With a quieter mind, we become more in touch with our own body and its wisdom.  We feel more connected and whole.  Using our internal compass, we literally can sense check with our body how we feel about what is going on. What is this anger? What am I fearful of?   And intuition, that valuable source of decision making expertise, so crucial in navigating volatile, uncertain, complex and ambiguous (VUCA) contexts – can only be used, if we are quiet enough to hear its whispers, feel it in our body.

Simply, when we quieten our mind, we access increasing sources of our own peace, power and potential.  We notice how some of our beliefs, values, and judgements are themselves constructs which maybe constricting us, keeping us trapped in a way of being and doing.   Quieting our mind, frees us, bringing greater consciousness and choice to take wise action.   We enhance our wellbeing which positively impacts on how we show up and engage with the external world.

It therefore a grand act of leadership to

1) train our mind to quieten. Find out what helps you - meditation, mindfulness, yoga, exercise, music, solo time, whatever - and commit to it.  This helps to...

2)  quieten one’s mind in the moment, particularly in high pressure situations.  This may be through remembering to pause, breathe, and come into presence. 

3) take the next action from a quieter, calmer, more centred place.

4)  be self compassionate when we fail to do any of the above.

Inspired by Tweet @JackKornfield 1 Feb.
Photo own

Friday, December 30, 2016

A year of resolutions

Like the slogan “a puppy is not just for Christmas”, I feel resolutions aren’t just for the New Year.   From those resolutions we purposefully set, to those that spontaneously emerge, each help us take control of how we live our lives.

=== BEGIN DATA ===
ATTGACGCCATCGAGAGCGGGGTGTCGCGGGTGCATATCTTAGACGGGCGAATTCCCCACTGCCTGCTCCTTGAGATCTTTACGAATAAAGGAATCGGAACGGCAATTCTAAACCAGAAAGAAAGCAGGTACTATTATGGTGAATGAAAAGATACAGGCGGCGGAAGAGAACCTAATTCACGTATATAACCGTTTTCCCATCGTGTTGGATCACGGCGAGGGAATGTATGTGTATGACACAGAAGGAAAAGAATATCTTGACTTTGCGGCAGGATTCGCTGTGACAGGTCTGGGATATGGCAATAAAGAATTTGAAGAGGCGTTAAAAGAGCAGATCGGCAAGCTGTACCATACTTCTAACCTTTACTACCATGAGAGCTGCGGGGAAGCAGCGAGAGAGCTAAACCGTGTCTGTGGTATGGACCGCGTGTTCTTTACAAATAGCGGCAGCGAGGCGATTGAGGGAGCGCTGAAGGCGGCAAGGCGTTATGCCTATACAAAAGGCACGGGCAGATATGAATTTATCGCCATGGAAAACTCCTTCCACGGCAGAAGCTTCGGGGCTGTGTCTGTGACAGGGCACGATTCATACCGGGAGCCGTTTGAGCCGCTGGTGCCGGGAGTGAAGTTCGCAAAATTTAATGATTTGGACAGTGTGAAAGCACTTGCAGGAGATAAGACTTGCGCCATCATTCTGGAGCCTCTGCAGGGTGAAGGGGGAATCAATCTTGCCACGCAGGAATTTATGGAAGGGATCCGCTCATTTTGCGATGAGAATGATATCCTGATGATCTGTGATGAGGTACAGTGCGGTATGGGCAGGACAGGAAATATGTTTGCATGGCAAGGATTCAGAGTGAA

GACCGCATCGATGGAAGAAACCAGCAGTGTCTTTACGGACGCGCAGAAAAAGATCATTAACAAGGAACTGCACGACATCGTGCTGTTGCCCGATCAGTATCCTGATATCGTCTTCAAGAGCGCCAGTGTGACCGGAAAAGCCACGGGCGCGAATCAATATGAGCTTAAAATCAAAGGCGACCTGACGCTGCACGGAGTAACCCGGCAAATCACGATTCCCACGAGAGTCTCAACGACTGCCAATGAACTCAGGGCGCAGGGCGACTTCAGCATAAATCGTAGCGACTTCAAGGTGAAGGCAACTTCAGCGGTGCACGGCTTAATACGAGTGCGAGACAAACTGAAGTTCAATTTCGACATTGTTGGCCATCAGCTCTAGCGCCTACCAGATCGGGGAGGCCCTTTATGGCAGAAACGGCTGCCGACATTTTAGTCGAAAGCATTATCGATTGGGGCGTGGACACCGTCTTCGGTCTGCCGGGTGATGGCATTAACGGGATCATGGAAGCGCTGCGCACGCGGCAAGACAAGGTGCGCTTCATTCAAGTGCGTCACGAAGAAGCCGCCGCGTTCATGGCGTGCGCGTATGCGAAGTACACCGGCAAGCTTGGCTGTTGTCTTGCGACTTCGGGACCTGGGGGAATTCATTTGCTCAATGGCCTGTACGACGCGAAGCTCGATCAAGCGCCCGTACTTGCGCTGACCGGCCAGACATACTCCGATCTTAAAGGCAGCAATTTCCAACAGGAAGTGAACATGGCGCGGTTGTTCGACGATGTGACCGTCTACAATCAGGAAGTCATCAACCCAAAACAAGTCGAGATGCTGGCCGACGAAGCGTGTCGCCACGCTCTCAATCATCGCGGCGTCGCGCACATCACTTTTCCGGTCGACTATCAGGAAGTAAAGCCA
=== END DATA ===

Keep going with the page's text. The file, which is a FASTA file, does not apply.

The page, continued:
For many people, the strike of the clock at midnight on New Years is that exact time to bring forward a new commitment, thoughtfully considered and crafted in advance.   

For others, it may just be about carrying those over from the previous year, for our old patterns are tenacious are they not?

As a morale booster, it is comforting to reflect on those that we no longer have to set.  We can dismiss these so easily, forgetting their significance, so they need to be remembered and celebrated. I’ll include my 23year old resolution giving up smoking, or that simple habits like drinking 2 glasses of water each morning, meditating or exercising daily, have long become part of my routine and no longer need to be on the list.

Trust also, that profound resolutions will pop up during the year.  They will stir within us and will not obey any fixed arrival schedule.  Like a bud, they cannot be forced open and will blossom in their own time.  And they will feel easy. Because they will fit with who you are. For me, decisions like volunteering 3 hours a week at MSF or becoming (mostly) vegan - did not come out of any plan but perhaps had their origins deeper in my psyche.

Beware of course, that resolutions are fodder for the ‘Trickster’. When we think we have something nailed, life teaches us that it may not be so.  We may find for years that we need to stop something or start something or give up something.  Often it takes many failed attempts and soul-searching to figure out that we have been resolving to do something externally when it requires an inner resolution.  Many a year I have resolved to find love.  Now that has changed, to being love.   

After all that, perhaps the most powerful resolutions of all are those we make in each precious moment of our lives. Those moments, when we see the wants and fears that are driving us. Where in the ‘now’,  we resolve to break out of our old ways and choose a different response.   It may be when we drop our shield of anger to reveal our vulnerability, decide to be appreciative rather than critical, be generous when we tend to withhold, open up when we typically shut down, and stay when our impulse is to run.  And when we find ourselves faulting on our momentarily made resolution, we take a deep breath, gently forgive ourselves, open our hearts and resolve to try again. 

2017 like any other year will provide more opportunities for resolving to be [happy/successful/insert your word/s here] than you realise.

Happy New Year and beyond.

Image: Winter Rose, oil on canvas, by Fiona Read – posted by Vivid Greeting Cards 13/12/13